Depression is one way of anticipating death. If I rehearse death through feeling dead, then I will be able to handle it when it really happens. If I can go to the depths and deaths of depression and recover, I'll get the hang of it so when I die... And during the process, at least I'm involved in something important, something of a life-and-death issue. And if I'm involved in this important struggle, I certainly am not just numbly going through life. After all, Thoreau was right, "Most men lead lives of quiet desperation."
Most Self-Preservation types have a paranoid streak somewhere. That's why their concern is Self-Preservation. The self is under attack in some way. The specific way the self is under attack in the Four strategy is through dull, unimaginative, unrelenting ordinariness. One might as well be dead as stuck here in this (small town, boring relationship, monotonous job) environment. Life without emotional intensity is not really life.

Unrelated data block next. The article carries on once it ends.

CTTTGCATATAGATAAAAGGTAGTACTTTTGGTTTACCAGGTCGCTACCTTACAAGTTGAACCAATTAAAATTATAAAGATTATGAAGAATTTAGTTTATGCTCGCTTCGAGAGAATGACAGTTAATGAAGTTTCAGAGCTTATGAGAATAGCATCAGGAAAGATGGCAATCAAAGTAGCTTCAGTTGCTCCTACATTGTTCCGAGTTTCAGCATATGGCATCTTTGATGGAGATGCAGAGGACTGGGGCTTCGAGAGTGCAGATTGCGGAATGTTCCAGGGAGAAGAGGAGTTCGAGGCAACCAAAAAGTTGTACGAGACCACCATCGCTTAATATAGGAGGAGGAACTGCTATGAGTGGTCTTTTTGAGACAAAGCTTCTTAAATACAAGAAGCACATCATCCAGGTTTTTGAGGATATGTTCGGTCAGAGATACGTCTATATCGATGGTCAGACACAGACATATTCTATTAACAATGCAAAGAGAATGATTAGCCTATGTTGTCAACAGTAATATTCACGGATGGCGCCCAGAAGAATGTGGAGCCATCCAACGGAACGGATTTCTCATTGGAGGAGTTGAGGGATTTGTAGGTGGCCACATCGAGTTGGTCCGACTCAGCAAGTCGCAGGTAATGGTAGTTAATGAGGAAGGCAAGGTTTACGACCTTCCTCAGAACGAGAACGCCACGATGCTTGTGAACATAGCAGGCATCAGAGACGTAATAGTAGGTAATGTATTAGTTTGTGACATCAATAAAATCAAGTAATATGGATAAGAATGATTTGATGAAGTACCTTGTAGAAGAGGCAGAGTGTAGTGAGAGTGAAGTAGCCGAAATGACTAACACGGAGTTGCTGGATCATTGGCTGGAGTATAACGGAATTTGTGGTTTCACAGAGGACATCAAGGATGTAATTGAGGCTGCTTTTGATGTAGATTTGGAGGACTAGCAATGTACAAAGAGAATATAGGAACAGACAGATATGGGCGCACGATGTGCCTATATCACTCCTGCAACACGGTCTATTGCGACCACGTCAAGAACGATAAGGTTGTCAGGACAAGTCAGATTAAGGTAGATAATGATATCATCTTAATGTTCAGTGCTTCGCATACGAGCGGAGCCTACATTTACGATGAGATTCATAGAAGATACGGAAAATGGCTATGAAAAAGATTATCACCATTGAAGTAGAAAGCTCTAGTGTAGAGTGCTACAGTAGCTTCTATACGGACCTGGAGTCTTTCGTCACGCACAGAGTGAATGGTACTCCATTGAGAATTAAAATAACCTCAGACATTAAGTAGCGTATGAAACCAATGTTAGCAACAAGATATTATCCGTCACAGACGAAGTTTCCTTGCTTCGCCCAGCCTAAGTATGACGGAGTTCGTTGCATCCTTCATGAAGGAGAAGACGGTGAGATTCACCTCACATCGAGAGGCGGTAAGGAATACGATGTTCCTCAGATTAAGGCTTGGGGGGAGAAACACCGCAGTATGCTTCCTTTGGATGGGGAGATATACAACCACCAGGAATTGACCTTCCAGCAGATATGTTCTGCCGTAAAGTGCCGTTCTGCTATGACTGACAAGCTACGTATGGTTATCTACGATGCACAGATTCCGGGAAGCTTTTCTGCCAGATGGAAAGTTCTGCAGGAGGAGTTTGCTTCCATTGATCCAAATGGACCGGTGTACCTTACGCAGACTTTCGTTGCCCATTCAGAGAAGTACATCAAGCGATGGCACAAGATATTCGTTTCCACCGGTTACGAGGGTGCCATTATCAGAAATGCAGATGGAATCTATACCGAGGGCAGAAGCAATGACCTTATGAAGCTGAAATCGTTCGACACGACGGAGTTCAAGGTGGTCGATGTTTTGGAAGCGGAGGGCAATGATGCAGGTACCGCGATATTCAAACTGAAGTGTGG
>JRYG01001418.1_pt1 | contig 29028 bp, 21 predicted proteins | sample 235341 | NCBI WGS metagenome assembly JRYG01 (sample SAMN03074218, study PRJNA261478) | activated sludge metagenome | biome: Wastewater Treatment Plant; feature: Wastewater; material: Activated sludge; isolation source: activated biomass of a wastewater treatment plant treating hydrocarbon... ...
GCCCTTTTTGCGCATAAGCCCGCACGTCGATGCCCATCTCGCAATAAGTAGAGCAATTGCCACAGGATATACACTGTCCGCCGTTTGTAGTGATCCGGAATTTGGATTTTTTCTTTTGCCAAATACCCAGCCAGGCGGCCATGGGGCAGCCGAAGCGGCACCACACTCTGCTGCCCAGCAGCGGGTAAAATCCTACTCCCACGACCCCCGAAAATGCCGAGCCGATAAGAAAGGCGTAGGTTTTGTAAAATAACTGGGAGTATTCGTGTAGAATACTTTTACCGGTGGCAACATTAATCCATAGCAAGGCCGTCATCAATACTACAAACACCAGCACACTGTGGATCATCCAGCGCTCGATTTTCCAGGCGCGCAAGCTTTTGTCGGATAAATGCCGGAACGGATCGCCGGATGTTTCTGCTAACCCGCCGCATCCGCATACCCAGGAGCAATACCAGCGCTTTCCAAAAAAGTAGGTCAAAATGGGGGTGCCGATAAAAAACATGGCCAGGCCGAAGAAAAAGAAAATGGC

Read Hamlet's soliloquy from the point of view of a Self-Preservation Four and it is quite enlightening. The fundamental question of a Self-Preservation is being: how to be, and more radically, whether to be or not to be.
If that dramatic struggle is an artistic one, they can do without everything but the barest survival necessities while they devote themselves to completing the great American novel or the finest in impressionist painting. The intensity of the struggle contributes to the greatness of the art. This is the artistic temperament. (A note: many beginners assume that every artist is a Four. Artist refers to talent and can occur in any number. The artistic temperament, so called, is frequently a Four, especially the starving artists who can often be Self-Preservation Fours locked in life-and-death-battles, being fought largely in their imaginations).